“A new regime in Iraq would serve as a dramatic and inspiring example of freedom for other nations in the region.”
Inspiring? Not so much.
It appears that the disaster in Iraq has had the effect of discrediting democratic movements in the Middle East, partly by discrediting the United States (seen as the primary sponsor of democracy) and partly by reminding people of the terrible Hobbesian truth: that there are worse things than living under tyranny.
By Ellen Knickmeyer
Washington Post Foreign Service
Thursday, October 26, 2006; A18
DAMASCUS, Syria — Horror at the bloodshed accompanying the U.S. effort to bring democracy to Iraq has accomplished what human rights activists, analysts and others say Syrian President Bashar al-Assad had been unable to do by himself: silence public demands for democratic reforms here.
The idea of the government as a bulwark of stability and security has long been the watchword of Syrian bureaucrats and village elders. But since Iraq’s descent into sectarian and ethnic war — and after Israel’s war with Hezbollah in Lebanon, on the other side of Syria — even Syrian activists concede that the country’s feeble rights movement is moribund.
Advocates of democracy are equated now with supporters of America, even “traitors,” said Maan Abdul Salam, 36, a Damascus publisher who has coordinated conferences on women’s rights and similar topics.
“Now, talking about democracy and freedom has become very difficult and sensitive,” Salam said. “The people are not believing these thoughts anymore. When the U.S. came to Iraq, it came in the name of democracy and freedom. But all we see are bodies, bodies, bodies.”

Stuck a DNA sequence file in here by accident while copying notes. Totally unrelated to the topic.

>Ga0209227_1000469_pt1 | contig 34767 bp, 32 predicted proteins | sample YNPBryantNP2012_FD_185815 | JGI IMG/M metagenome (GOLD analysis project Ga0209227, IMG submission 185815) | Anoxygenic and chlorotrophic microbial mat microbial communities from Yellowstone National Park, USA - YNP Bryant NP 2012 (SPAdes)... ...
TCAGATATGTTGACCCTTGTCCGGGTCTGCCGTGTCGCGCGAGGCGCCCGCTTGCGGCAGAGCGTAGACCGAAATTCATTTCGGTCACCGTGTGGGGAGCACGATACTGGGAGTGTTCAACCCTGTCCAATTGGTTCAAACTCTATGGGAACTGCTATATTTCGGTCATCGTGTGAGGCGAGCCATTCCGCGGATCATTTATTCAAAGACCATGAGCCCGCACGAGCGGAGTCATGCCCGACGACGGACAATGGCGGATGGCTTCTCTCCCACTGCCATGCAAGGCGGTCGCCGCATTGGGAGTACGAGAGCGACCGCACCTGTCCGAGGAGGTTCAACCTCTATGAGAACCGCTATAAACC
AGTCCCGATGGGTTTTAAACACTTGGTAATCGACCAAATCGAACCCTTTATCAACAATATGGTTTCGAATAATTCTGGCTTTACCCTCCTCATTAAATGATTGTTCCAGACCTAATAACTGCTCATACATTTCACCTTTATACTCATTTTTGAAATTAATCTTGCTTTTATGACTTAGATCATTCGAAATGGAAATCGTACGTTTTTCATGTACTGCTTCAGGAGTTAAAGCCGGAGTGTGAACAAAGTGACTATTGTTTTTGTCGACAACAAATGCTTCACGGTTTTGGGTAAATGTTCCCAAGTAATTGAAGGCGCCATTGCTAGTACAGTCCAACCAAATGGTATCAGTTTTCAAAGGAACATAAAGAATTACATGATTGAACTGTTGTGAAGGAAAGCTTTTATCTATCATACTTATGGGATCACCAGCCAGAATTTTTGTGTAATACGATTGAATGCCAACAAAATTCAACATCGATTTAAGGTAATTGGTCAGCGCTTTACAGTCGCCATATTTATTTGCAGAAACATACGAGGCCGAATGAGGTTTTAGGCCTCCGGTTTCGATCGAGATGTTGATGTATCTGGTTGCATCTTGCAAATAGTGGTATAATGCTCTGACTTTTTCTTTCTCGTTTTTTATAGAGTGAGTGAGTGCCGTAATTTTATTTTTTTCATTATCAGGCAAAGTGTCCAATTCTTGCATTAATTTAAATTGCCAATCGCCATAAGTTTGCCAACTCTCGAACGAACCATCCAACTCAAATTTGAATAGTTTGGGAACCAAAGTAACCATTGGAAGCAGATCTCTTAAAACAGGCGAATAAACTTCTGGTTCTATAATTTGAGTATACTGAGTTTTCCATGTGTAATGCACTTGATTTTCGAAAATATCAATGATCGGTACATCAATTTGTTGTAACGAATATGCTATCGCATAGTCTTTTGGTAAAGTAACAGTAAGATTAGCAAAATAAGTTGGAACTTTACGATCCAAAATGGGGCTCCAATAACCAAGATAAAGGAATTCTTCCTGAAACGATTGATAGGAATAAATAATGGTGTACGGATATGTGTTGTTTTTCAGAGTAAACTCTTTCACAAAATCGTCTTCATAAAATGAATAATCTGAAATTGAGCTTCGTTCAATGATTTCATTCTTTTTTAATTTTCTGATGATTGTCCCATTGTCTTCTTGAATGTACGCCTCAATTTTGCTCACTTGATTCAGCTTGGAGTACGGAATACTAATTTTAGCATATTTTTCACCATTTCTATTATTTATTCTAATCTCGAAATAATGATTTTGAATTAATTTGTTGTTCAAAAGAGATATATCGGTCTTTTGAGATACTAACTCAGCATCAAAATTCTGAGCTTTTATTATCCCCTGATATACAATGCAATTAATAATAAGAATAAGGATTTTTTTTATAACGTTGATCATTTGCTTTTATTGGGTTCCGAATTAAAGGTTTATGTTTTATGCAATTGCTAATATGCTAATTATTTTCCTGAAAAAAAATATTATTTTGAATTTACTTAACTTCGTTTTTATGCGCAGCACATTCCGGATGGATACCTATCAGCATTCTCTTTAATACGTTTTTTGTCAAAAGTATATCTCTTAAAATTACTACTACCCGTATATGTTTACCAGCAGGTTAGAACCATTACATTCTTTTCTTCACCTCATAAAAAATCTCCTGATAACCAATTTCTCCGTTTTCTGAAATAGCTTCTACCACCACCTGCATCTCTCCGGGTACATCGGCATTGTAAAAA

Ordinary people in Syria are hunkering down, and probably rightly so, said Omar Amiralay, a well-known Syrian filmmaker whose documentaries are quietly critical of Assad’s one-family rule.
“If democracy brings such chaos in the region, and especially the destruction of society, as it did in Iraq and in Lebanon, it’s absolutely normal, and I think it’s absolutely a wise position from the people to be afraid to imagine how it would be in Syria,” Amiralay said. “I think that people at the end said, ‘Well, it is better to keep this government. We know them, and we don’t want to go to this civil war, and to live this apocalyptic image of change, with civil war and sectarianism and blood.’ “
In 2003, a few people in Damascus were bold enough to raise their glasses in cafes to toast the American tanks then rolling into Baghdad to overthrow Saddam Hussein. They were dreaming of the changes that might happen next here, in the only remaining government led by the Baath Party, a prominent writer in the capital said, speaking on condition of anonymity for fear of being jailed a second time.
“The Americans came to Iraq to make it an example to the other countries to ask for change,” the writer said. “But what happened was the opposite. Now everyone is saying we do not want to be like Iraq.”
[Syrians] enjoy the small freedoms that their neighbors in dangerous Iraq no longer do — such as the ability to go out after dark. This month, after breaking the daily Ramadan fast, families chugged in their cars up the steep roads of Mount Cassion to stroll, sip colas and fruit drinks and take in the view of Damascus spread out below.
Seated on a plastic chair on the road with a friend, real estate salesman Mohammed Yousif gestured toward the city. Green lights of mosques glowed among the white lights of a capital fully powered and at peace. Speaking to a foreign journalist, the 42-year-old salesman measured his words carefully, answering questions with the blandness often seen in Iraq before Hussein was toppled.
“We are talking and enjoying ourselves,” Yousif said, waving the nozzle of the traditional water pipe he and his friend were using to smoke flavored tobacco. “This is our democracy. This is our freedom.”
For all its pimpish swagger, the Bush crowd has done nothing for six years but make this country weaker. With patriots like these, who needs traitors?